July 16th On the suffering of souls in the middle state
Consider first, that in this middle state of souls, (which are neither so perfect and pure as to be presently associated with the angels and saints in heaven, nor yet so bad as to be condemned to that lower hell, out of which there is no redemption,) these spirits in prison suffer much from their being kept at a distance from their God, their only true and sovereign good. They are perfectly sensible now how infinite he is in himself, in goodness, beauty, truth, and all perfections; and what an infinite happiness it is to be with him and to enjoy him eternally. All those created goods that before claimed any share in their affections are now vanished away, and their whole hearts are now carried towards him with such vehement, longing desires as by us mortals can neither be expressed or conceived; so that their being detained from him, in whom alone they can find repose, is an unspeakable anguish to their souls. And what adds to their torture is the sense they now have of their sins – of all those spots and stains which disqualify them for the enjoyment of their God, and of those unhappy debts that keep them at a distance from him, which they resent with so great horror that heaven itself would be no heaven to them if their sins were to follow them thither.
Consider 2ndly, that besides these two kinds of sufferings from the absence of God and the presence of sin, which are common (though not in equal degree) to all those imprisoned spirits, there are other great torments inflicted on such as have been great debtors and negligent penitents, but all with a just proportion to their sins. ‘They shall be saved,’ says the apostle, ‘yet so as by fire,’ 1 Cor. iii. 15. But what kind of fire? O! a fire kindled by the wrath of God – a fire which shall penetrate their whole souls and burn without consuming – in some for many years, in some perhaps even to the day of judgment! But because it is said they shall be saved this fire is made light of, saith St. Austin, (Psalm xxvii.,) but surely, though they shall be saved by it, yet is this fire more grievous than whatsoever a man can suffer in this life. Christians, see, then, how much you are enemies to your own souls when, for fear of hurting these sinful carcasses, you neglect to punish your sins by mortifications and penance, and by this means reserve so much more fuel for this purging fire.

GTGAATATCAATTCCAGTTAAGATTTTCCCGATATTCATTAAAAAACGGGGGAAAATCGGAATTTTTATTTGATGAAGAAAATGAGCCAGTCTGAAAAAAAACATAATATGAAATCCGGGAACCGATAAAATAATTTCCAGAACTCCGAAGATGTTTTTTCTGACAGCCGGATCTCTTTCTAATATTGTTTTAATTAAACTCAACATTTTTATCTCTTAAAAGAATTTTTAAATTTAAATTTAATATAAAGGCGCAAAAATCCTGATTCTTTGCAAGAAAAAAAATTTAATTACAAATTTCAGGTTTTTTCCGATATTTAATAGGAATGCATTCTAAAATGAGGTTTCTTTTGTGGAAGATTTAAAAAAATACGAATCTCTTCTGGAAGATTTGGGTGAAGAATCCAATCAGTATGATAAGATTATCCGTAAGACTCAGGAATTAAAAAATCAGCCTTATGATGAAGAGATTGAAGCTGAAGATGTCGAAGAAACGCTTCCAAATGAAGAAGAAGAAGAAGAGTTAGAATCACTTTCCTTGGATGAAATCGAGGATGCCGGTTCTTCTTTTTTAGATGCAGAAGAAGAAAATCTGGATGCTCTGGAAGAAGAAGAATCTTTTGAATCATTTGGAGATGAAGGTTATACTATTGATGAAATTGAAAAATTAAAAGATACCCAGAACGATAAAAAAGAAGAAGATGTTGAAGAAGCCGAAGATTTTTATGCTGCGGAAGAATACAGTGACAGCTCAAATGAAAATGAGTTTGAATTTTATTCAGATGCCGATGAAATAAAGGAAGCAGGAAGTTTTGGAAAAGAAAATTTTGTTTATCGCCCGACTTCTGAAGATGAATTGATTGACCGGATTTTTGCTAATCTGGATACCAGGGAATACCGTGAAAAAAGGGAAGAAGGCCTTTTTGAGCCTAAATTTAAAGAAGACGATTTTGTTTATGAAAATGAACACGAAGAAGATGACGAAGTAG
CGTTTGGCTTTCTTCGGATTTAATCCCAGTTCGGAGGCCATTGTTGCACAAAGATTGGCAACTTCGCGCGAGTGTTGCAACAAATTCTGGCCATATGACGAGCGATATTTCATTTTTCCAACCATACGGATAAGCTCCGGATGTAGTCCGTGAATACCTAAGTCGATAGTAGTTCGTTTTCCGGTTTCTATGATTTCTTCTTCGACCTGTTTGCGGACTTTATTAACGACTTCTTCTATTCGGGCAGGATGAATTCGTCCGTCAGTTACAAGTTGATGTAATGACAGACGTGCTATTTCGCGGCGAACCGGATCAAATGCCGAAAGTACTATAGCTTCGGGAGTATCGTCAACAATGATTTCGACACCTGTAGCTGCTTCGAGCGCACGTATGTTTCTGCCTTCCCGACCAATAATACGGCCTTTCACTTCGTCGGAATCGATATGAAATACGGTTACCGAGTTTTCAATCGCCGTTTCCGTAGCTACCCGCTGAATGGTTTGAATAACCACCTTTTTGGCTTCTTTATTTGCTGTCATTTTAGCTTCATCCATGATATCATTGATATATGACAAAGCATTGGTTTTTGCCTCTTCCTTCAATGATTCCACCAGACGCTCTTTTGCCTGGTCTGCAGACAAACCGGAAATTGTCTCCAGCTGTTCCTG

Consider 3rdly, that however rigorous the divine justice is in the punishments it inflicts on account of sin upon those souls that are in this state of a fiery purgation, yet their condition admits of many comforts that are denied to the damned, which make an immense difference between the one fire and the other. For as these souls have departed this life in the state of charity and grace, true penitents though imperfect, they are here comforted with a good conscience, and with the assurance they have that they love God and are loved by him: they know that they are his children and under his protection, and that their sufferings shall soon have an end, (for all time is short,) and shall terminate in the never-ending joys of a happy eternity. In the meanwhile the love they have for God gives them a perfect conformity with his blessed will, and a certain peace, content, and joy in all they suffer, because such is his will; they even desire that divine justice should be satisfied, and lovingly embrace those flames that are to purify them from the rust of sin and to fit them for him. O how happy should we be if, under all our sufferings here, we entered into the like sentiments! Such a purgatory as this, of temporal sufferings endured with resignation, humility, and love, would go a great way towards purifying our souls from our sins, and fitting them for heaven.
Conclude, since nothing impure can ever come to be united to the infinite purity of God till it be first thoroughly purged, either in this world or the next, to make it thy business to get thyself thoroughly purified here by penitential labours, by patience in sufferings, and by fervour in the practice of all virtues, but especially of divine charity. For this will be to thee a far more easy, mild, and wholesome purgatory than the dreadful fire of the world to come.